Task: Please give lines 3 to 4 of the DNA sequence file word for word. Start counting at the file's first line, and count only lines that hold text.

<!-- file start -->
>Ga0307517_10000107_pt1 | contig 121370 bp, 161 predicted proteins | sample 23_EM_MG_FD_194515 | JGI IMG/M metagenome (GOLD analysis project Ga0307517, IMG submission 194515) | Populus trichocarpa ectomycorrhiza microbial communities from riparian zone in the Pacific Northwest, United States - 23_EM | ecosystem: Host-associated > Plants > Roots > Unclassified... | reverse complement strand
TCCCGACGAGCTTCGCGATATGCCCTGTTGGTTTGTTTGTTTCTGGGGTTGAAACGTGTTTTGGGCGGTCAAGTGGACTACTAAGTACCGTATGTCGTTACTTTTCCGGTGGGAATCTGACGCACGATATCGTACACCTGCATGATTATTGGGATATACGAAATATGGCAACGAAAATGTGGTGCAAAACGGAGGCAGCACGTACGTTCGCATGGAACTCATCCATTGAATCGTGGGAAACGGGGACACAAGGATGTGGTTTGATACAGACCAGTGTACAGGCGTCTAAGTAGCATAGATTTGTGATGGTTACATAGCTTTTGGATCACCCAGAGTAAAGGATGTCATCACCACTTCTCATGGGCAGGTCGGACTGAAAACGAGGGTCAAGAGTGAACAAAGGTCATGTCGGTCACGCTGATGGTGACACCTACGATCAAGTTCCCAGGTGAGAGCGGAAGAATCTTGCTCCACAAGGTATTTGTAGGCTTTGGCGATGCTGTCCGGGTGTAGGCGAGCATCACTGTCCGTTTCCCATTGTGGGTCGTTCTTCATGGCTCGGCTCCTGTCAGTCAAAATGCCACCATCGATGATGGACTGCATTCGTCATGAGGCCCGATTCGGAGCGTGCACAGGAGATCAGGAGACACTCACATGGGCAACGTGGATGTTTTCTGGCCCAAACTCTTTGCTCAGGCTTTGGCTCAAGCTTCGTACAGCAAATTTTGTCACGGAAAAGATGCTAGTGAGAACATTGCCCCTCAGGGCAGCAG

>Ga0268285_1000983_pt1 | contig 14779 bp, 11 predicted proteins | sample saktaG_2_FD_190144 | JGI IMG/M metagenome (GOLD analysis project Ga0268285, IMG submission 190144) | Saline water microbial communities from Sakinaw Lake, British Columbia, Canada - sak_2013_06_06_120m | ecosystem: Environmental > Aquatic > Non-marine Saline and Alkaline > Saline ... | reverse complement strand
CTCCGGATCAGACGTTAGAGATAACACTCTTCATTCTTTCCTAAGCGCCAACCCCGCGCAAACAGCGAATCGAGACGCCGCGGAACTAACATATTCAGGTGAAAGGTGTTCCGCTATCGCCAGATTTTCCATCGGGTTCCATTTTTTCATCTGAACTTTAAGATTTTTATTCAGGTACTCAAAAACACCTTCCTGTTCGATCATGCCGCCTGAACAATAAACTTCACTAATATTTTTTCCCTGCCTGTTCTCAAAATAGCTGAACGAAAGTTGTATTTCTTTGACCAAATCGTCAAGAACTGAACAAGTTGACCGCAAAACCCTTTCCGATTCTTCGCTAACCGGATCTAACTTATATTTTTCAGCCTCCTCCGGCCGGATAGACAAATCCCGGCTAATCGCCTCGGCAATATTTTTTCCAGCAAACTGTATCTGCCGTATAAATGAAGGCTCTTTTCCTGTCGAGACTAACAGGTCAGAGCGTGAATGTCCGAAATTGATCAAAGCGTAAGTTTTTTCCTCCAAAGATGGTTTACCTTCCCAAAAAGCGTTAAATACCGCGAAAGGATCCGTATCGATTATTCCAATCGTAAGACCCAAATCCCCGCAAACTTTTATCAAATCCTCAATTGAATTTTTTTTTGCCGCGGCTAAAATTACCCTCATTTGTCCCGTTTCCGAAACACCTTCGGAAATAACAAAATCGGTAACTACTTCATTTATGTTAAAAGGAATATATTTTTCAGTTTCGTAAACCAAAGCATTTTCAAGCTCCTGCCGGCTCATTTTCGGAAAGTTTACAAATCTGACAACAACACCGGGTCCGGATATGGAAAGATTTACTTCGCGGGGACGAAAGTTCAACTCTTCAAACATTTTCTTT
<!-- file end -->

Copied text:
>Ga0268285_1000983_pt1 | contig 14779 bp, 11 predicted proteins | sample saktaG_2_FD_190144 | JGI IMG/M metagenome (GOLD analysis project Ga0268285, IMG submission 190144) | Saline water microbial communities from Sakinaw Lake, British Columbia, Canada - sak_2013_06_06_120m | ecosystem: Environmental > Aquatic > Non-marine Saline and Alkaline > Saline ... | reverse complement strand
CTCCGGATCAGACGTTAGAGATAACACTCTTCATTCTTTCCTAAGCGCCAACCCCGCGCAAACAGCGAATCGAGACGCCGCGGAACTAACATATTCAGGTGAAAGGTGTTCCGCTATCGCCAGATTTTCCATCGGGTTCCATTTTTTCATCTGAACTTTAAGATTTTTATTCAGGTACTCAAAAACACCTTCCTGTTCGATCATGCCGCCTGAACAATAAACTTCACTAATATTTTTTCCCTGCCTGTTCTCAAAATAGCTGAACGAAAGTTGTATTTCTTTGACCAAATCGTCAAGAACTGAACAAGTTGACCGCAAAACCCTTTCCGATTCTTCGCTAACCGGATCTAACTTATATTTTTCAGCCTCCTCCGGCCGGATAGACAAATCCCGGCTAATCGCCTCGGCAATATTTTTTCCAGCAAACTGTATCTGCCGTATAAATGAAGGCTCTTTTCCTGTCGAGACTAACAGGTCAGAGCGTGAATGTCCGAAATTGATCAAAGCGTAAGTTTTTTCCTCCAAAGATGGTTTACCTTCCCAAAAAGCGTTAAATACCGCGAAAGGATCCGTATCGATTATTCCAATCGTAAGACCCAAATCCCCGCAAACTTTTATCAAATCCTCAATTGAATTTTTTTTTGCCGCGGCTAAAATTACCCTCATTTGTCCCGTTTCCGAAACACCTTCGGAAATAACAAAATCGGTAACTACTTCATTTATGTTAAAAGGAATATATTTTTCAGTTTCGTAAACCAAAGCATTTTCAAGCTCCTGCCGGCTCATTTTCGGAAAGTTTACAAATCTGACAACAACACCGGGTCCGGATATGGAAAGATTTACTTCGCGGGGACGAAAGTTCAACTCTTCAAACATTTTCTTT